2016-04-06 / Front Page

Natural gas proposal would bring service, distribution line here

by Kate Shunney

Mountaineer Gas Company of West Virginia has asked the state’s Public Service Commission (PSC) to approve a plan to extend the company’s natural gas distribution lines from Martinsburg into Morgan County, and connect to a gas transmission line that could be brought in from Pennsylvania.

Last Thursday, March 31, Mountaineer Gas submitted an amendment to an existing application before the state’s utility regulation agency, asking to be able to add a total of 56.4 miles of trunk distribution line in the Eastern Panhandle.

One segment, according to the application, would stretch 27.5 miles from a Columbia Gas Transmission line north of Morgan County to the northern end of Mountaineer Gas existing natural gas system in Martinsburg.

A natural gas pipeline doesn’t yet exist on the northern boundary of Morgan County along the Potomac River.

Mountaineer Gas Senior Vice President Moses Skaff told The Morgan Messenger in a phone interview that Columbia Gas Pipeline would be responsible for creating that connection.

Skaff said he isn’t sure where that line will come from, but said Columbia has natural gas lines in nearby areas of Maryland and Pennsylvania.

Columbia Pipeline Group officials did not provide specifics about their plans to bring a transmission line to Morgan County by press time.

Skaff said his company has requested approval by the state for the expansion project by August 1, with the possibility that natural gas could be available to customers by the end of 2017.

Mountaineer Gas is headquartered in Charleston, employs more than 460 people and serves 220,000 customers around the state.

The company is expecting to invest $45 million in the installation of the trunk and distribution lines to the Eastern Panhandle, said Skaff.

Industrial and commercial businesses are the primary target customers for a new natural gas line in the Eastern Panhandle, Skaff said.

“The more commercial customers come on board, the more economical it will be for residential customers,” he said. Availability of natural gas to homes will depend on local demand, he said.

He noted that the company plans to go ahead with the expansion even if no new customers along the path come on board.

Skaff said the expansion of the trunk line will help the company serve its existing customers, and create a “loop” that can feed high-demand customers and attract new users.

Mountaineer Gas has been working with Morgan County Economic Development Director Betsy Heath to gauge commercial interest in having natural gas service locally.

Heath said she’s sought nonbinding letters of interest from Morgan County companies that see a benefit in bringing natural gas here. She said several businesses have an interest in natural gas service, and many prospective businesses have said natural gas is a requirement for them to locate in Morgan County.

“We have lost some potential businesses because we didn’t have it. Not having natural gas was a deal-breaker,” said Heath. “Bill Clark could list 10-15 companies where we didn’t even make it past the first round of talks because we didn’t have it.”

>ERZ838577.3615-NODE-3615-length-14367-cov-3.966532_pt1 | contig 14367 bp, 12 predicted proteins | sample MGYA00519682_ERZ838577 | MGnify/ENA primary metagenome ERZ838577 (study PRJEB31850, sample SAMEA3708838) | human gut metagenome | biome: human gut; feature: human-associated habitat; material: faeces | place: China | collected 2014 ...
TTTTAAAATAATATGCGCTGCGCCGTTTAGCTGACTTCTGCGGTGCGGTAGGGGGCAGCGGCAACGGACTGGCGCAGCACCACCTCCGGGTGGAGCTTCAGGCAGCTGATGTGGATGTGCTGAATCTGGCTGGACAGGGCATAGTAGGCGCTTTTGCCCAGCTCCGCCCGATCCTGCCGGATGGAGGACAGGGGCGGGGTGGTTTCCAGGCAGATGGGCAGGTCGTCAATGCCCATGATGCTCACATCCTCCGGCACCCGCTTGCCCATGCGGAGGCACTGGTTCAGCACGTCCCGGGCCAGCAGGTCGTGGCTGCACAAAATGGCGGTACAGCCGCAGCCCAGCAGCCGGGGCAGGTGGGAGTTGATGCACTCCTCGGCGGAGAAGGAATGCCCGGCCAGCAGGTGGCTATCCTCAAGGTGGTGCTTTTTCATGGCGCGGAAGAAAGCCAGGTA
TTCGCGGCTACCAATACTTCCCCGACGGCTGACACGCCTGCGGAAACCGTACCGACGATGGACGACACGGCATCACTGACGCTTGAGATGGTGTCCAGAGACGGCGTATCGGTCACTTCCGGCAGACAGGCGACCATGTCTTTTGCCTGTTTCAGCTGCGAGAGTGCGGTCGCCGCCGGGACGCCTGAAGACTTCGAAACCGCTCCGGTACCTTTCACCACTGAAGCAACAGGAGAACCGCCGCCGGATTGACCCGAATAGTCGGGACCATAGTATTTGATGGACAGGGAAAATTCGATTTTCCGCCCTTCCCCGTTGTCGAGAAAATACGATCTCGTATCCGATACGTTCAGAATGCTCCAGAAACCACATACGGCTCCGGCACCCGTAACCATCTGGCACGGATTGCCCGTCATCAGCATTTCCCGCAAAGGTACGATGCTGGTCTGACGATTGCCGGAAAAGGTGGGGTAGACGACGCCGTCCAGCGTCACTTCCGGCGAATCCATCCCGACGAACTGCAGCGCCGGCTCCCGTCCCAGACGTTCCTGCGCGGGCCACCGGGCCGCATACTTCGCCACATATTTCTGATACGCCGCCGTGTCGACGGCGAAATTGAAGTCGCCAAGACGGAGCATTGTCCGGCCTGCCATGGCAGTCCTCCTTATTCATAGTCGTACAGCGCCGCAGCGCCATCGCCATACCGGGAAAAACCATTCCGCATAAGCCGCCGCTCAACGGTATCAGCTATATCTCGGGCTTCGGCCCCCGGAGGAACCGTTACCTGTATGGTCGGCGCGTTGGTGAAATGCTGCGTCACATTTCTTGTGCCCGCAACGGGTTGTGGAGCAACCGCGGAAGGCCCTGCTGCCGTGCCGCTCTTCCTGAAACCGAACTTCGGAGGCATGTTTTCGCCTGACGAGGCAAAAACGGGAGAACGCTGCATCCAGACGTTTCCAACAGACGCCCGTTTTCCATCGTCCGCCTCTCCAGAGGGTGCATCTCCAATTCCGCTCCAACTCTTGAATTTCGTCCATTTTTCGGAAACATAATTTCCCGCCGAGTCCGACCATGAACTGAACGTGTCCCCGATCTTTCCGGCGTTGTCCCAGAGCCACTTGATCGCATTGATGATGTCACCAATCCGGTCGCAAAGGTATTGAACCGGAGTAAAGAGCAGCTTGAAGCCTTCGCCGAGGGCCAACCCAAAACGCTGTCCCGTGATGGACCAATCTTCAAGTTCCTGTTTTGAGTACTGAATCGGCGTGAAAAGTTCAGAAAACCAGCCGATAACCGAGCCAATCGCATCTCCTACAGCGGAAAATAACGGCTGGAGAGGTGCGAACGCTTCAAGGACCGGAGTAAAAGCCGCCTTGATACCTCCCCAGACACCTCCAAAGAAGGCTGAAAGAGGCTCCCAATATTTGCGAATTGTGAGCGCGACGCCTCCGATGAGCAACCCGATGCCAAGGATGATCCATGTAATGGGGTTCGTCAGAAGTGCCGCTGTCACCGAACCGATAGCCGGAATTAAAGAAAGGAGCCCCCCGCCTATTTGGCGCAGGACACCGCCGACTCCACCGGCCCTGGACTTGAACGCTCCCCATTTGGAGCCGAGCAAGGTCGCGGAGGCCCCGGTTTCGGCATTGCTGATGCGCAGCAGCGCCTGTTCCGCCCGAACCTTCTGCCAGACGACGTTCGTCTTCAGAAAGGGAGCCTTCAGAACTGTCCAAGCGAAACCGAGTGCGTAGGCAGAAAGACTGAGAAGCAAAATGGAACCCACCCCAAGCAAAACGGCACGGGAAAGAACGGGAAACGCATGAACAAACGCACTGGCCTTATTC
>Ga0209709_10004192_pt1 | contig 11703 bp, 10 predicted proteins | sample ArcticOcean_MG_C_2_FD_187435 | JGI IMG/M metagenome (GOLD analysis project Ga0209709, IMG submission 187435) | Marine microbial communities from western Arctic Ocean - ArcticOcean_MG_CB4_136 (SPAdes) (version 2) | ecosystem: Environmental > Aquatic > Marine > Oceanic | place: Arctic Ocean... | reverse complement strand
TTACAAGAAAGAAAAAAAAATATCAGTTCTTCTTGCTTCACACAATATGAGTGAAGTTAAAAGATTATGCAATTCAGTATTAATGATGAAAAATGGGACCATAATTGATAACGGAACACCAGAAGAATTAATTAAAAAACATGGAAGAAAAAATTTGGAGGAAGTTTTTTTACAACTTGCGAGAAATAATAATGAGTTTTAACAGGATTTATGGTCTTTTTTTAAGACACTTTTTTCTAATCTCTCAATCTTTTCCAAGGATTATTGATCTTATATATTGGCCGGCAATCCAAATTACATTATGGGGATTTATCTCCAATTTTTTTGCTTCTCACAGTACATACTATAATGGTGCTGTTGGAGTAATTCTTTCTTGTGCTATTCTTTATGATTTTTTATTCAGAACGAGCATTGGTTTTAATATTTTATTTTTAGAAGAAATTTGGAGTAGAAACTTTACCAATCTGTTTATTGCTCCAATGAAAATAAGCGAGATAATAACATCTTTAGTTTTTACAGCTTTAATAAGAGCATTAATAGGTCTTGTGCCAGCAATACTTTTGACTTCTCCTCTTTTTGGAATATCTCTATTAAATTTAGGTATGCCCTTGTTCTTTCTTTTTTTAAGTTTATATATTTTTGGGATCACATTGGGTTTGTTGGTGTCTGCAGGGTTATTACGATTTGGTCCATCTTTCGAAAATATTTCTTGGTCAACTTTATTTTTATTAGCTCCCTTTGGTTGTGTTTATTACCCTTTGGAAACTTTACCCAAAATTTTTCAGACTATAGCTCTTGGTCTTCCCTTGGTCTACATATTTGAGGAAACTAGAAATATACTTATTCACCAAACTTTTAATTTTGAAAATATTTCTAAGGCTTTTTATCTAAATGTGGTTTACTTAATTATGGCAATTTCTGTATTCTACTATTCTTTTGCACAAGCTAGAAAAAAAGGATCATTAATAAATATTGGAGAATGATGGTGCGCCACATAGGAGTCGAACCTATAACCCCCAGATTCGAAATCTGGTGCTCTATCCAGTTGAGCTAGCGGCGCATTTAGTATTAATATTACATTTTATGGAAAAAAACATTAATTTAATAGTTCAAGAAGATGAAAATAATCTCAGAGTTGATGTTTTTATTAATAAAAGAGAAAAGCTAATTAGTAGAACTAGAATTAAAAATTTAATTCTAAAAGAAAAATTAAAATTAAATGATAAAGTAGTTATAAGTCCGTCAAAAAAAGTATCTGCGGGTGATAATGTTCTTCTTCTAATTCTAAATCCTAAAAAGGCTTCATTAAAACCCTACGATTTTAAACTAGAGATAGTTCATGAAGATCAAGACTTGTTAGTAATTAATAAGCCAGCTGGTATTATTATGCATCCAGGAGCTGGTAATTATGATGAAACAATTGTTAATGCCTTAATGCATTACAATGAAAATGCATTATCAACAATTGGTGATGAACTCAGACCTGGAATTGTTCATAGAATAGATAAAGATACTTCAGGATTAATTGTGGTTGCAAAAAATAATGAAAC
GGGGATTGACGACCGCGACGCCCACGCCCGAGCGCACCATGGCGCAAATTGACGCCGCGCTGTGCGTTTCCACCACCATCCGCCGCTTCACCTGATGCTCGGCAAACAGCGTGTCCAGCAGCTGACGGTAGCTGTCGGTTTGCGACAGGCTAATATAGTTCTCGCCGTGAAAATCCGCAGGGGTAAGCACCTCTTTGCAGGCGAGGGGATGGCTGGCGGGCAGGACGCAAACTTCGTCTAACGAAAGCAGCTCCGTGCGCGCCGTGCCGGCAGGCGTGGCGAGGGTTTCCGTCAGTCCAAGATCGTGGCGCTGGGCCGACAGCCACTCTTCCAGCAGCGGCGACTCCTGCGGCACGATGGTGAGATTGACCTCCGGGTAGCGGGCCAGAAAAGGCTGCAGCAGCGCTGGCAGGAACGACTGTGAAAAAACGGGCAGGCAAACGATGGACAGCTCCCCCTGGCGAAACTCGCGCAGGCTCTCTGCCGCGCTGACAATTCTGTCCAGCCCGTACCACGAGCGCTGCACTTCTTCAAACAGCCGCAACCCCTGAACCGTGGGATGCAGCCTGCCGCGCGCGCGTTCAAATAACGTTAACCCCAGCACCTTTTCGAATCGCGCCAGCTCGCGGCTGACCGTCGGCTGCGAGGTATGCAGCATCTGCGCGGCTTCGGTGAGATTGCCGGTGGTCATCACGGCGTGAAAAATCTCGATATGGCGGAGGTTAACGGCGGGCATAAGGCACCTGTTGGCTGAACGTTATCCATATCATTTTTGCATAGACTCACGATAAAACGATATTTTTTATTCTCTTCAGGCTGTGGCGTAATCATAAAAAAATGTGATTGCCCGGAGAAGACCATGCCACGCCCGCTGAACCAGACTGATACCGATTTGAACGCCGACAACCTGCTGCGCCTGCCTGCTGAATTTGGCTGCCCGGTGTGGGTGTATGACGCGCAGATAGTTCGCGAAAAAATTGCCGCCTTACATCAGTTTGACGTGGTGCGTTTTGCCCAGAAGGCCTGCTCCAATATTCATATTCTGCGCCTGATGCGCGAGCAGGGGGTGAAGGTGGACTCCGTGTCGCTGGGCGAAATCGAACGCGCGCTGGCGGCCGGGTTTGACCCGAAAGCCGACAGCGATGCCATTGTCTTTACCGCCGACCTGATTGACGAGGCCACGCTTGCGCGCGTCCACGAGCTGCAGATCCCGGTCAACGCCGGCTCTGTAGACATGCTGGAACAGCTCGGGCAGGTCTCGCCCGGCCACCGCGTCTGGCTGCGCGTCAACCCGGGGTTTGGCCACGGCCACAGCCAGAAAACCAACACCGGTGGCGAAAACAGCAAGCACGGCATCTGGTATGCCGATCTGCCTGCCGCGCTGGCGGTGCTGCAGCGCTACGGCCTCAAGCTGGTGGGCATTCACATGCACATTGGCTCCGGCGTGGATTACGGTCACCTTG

She said one well-known microbrewery company was interested in locating in Berkeley Springs, but didn’t because of the lack of natural gas, which burns differently than propane. Heath hopes to “re-engage” those companies in talks if the utility plan goes forward.

“The EDA Board of Directors is absolutely thrilled. This is a game-changer for Morgan County,” said Heath.

Path, pipes

Natural gas distribution lines being proposed in Morgan County are six to 12 inches in diameter, and would be buried underground, said Skaff. He said those being planned are not the high-pressure, large-diameter transmission lines that many communities have concerns about.

Mountaineer Gas hasn’t proposed a specific path for the new lines, but their application outlines a route that would take the line across U.S. Silica property, then along Route 9 to Ridersville, along existing power line and CSX rights of way and into northeast Hedgesville.

Skaff said the company prefers to use existing rights of way to reduce crossings onto private land.

From Hedgesville, the transmission lines would extend to Falling Waters and then the north end of Martinsburg, the proposal said.

An additional 28.9 miles of expansion would extend Martinsburg natural gas lines to Charles Town and Shepherdstown.

If the Public Service Commission approves the proposed line expansion, Skaff said his company will work with Columbia Pipeline Group to engineer the specifics of pipe size and preferred routes.

Skaff said Mountaineer Gas will partner with regional Economic Development officials to present information to the public about possible distribution line routes, once those are narrowed down.

Betsy Heath said the Morgan County EDA will serve that role locally.

Skaff said he’s spent plenty of time in Morgan County and knows many people locally, and his company takes the environmental impact of the proposed lines seriously.

“We’re not going to mess that up,” he said.

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we need to see possible

we need to see possible routes of this proposed instillation and a concern is the many times the Potomac river has over flowed her banks and eroded soil which could expose buried pipelines. the safety issue on this preexisting condition of the area near the river has to be addressed